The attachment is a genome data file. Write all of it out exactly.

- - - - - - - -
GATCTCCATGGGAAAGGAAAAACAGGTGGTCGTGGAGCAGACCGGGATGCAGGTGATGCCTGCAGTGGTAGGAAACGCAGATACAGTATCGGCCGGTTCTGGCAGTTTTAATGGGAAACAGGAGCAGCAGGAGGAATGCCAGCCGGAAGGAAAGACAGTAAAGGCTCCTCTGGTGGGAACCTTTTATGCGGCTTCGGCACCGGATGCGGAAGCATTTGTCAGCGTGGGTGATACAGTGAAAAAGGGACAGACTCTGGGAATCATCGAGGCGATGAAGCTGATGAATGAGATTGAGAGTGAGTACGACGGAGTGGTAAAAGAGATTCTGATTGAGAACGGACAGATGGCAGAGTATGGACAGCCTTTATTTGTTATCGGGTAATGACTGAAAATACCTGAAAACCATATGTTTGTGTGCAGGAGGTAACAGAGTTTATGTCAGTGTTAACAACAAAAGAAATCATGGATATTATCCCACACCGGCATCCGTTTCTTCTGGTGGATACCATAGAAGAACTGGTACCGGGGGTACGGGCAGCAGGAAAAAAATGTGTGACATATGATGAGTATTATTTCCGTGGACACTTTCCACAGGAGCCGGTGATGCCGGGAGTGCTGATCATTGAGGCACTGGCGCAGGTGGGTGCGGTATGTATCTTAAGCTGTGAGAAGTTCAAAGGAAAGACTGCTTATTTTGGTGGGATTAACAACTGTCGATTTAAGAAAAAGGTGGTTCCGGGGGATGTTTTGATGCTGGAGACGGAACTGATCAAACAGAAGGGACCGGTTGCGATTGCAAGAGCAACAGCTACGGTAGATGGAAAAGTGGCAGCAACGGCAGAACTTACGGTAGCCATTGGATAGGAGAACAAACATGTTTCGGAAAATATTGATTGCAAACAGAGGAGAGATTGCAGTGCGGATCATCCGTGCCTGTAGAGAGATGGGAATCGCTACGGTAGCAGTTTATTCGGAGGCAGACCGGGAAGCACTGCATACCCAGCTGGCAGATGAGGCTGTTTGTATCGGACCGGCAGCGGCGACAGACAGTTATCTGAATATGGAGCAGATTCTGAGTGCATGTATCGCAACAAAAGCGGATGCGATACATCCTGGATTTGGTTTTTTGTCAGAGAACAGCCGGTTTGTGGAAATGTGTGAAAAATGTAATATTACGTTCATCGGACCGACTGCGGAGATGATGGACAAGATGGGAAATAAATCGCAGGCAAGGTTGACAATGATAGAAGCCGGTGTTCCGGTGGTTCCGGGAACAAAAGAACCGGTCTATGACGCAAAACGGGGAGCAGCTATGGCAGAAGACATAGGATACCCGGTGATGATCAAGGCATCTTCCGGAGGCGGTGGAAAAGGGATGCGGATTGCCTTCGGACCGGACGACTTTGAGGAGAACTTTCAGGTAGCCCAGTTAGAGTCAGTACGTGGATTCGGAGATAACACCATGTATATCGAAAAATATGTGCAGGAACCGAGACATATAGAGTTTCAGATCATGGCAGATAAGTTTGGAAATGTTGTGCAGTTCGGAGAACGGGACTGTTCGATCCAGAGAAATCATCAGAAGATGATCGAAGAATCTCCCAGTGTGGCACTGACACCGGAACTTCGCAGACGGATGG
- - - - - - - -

GATCTCCATGGGAAAGGAAAAACAGGTGGTCGTGGAGCAGACCGGGATGCAGGTGATGCCTGCAGTGGTAGGAAACGCAGATACAGTATCGGCCGGTTCTGGCAGTTTTAATGGGAAACAGGAGCAGCAGGAGGAATGCCAGCCGGAAGGAAAGACAGTAAAGGCTCCTCTGGTGGGAACCTTTTATGCGGCTTCGGCACCGGATGCGGAAGCATTTGTCAGCGTGGGTGATACAGTGAAAAAGGGACAGACTCTGGGAATCATCGAGGCGATGAAGCTGATGAATGAGATTGAGAGTGAGTACGACGGAGTGGTAAAAGAGATTCTGATTGAGAACGGACAGATGGCAGAGTATGGACAGCCTTTATTTGTTATCGGGTAATGACTGAAAATACCTGAAAACCATATGTTTGTGTGCAGGAGGTAACAGAGTTTATGTCAGTGTTAACAACAAAAGAAATCATGGATATTATCCCACACCGGCATCCGTTTCTTCTGGTGGATACCATAGAAGAACTGGTACCGGGGGTACGGGCAGCAGGAAAAAAATGTGTGACATATGATGAGTATTATTTCCGTGGACACTTTCCACAGGAGCCGGTGATGCCGGGAGTGCTGATCATTGAGGCACTGGCGCAGGTGGGTGCGGTATGTATCTTAAGCTGTGAGAAGTTCAAAGGAAAGACTGCTTATTTTGGTGGGATTAACAACTGTCGATTTAAGAAAAAGGTGGTTCCGGGGGATGTTTTGATGCTGGAGACGGAACTGATCAAACAGAAGGGACCGGTTGCGATTGCAAGAGCAACAGCTACGGTAGATGGAAAAGTGGCAGCAACGGCAGAACTTACGGTAGCCATTGGATAGGAGAACAAACATGTTTCGGAAAATATTGATTGCAAACAGAGGAGAGATTGCAGTGCGGATCATCCGTGCCTGTAGAGAGATGGGAATCGCTACGGTAGCAGTTTATTCGGAGGCAGACCGGGAAGCACTGCATACCCAGCTGGCAGATGAGGCTGTTTGTATCGGACCGGCAGCGGCGACAGACAGTTATCTGAATATGGAGCAGATTCTGAGTGCATGTATCGCAACAAAAGCGGATGCGATACATCCTGGATTTGGTTTTTTGTCAGAGAACAGCCGGTTTGTGGAAATGTGTGAAAAATGTAATATTACGTTCATCGGACCGACTGCGGAGATGATGGACAAGATGGGAAATAAATCGCAGGCAAGGTTGACAATGATAGAAGCCGGTGTTCCGGTGGTTCCGGGAACAAAAGAACCGGTCTATGACGCAAAACGGGGAGCAGCTATGGCAGAAGACATAGGATACCCGGTGATGATCAAGGCATCTTCCGGAGGCGGTGGAAAAGGGATGCGGATTGCCTTCGGACCGGACGACTTTGAGGAGAACTTTCAGGTAGCCCAGTTAGAGTCAGTACGTGGATTCGGAGATAACACCATGTATATCGAAAAATATGTGCAGGAACCGAGACATATAGAGTTTCAGATCATGGCAGATAAGTTTGGAAATGTTGTGCAGTTCGGAGAACGGGACTGTTCGATCCAGAGAAATCATCAGAAGATGATCGAAGAATCTCCCAGTGTGGCACTGACACCGGAACTTCGCAGACGGATGG